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Out of the Woods

In times of conflict, combatants and civilians often seek sanctuary in forests. Forests are sometimes targeted militarily for that reason or cleared to allow the passage of troops.

Less known however is that forests are also at risk in the immediate aftermath of war when post-conflict agendas bring competing pressures to bear on forest cover.

Art Blundell, Doug Farah and Emily Harwell, the authors of background papers focusing on forests and fragile states, shared their insights during a lunch-time discussion at the World Bank. The event was part of an ongoing series based on the thematic papers and case studies prepared for the World Development Report 2011 which examines the interlinked issues of conflict, security and development.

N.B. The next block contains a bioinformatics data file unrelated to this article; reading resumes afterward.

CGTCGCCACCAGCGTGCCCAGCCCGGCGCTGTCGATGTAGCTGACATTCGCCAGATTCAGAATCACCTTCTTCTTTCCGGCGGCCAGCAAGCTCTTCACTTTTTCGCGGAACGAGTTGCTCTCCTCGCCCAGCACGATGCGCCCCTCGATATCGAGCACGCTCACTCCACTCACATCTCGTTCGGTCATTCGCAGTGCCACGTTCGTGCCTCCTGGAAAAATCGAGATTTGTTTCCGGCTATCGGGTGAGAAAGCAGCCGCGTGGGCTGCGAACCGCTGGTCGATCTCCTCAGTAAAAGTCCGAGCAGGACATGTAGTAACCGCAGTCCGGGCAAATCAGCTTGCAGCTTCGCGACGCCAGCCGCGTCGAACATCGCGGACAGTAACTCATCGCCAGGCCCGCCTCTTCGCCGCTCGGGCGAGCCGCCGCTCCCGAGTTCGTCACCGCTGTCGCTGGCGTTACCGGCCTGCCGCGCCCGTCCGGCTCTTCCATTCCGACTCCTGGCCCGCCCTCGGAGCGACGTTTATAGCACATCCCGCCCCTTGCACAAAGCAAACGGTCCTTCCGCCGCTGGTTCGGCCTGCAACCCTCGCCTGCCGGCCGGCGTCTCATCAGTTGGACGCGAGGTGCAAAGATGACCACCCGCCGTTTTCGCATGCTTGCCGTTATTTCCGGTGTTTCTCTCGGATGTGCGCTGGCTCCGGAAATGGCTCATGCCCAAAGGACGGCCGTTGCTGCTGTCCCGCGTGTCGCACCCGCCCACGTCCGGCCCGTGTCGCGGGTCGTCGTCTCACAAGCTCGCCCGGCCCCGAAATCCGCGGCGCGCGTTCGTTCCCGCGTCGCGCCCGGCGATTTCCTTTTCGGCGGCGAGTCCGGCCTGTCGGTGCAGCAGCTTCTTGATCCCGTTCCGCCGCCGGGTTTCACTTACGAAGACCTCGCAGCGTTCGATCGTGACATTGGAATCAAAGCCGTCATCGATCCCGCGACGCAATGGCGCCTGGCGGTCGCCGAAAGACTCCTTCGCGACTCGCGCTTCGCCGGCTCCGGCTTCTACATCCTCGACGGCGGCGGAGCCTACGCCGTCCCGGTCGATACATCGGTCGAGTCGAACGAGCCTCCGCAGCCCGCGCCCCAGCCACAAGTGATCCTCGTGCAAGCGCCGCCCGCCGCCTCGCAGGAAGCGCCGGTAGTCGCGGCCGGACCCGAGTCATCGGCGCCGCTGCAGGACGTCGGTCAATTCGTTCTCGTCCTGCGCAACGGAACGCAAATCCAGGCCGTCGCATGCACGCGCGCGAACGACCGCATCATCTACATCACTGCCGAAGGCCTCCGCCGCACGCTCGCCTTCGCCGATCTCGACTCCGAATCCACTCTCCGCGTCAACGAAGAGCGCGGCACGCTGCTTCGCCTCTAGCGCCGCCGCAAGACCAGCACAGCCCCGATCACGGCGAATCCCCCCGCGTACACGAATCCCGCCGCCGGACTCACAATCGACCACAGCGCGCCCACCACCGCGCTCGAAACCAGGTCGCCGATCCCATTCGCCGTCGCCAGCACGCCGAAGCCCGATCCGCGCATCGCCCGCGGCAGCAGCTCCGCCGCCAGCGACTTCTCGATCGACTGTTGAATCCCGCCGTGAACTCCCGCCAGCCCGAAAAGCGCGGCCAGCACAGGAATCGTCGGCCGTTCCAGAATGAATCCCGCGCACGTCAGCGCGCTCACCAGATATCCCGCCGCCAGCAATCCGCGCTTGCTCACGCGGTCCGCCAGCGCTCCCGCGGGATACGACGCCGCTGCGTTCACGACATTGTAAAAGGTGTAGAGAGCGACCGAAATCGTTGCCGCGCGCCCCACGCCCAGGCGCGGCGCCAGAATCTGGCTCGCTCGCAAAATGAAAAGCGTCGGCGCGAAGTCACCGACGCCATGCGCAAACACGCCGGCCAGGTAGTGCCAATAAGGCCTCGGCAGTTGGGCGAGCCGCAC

Following the discussion, we put three short questions to Art Blundell and Emily Harwell:

Do forests cause conflicts?

Post-conflict pressures on forests

When theft becomes a war crime

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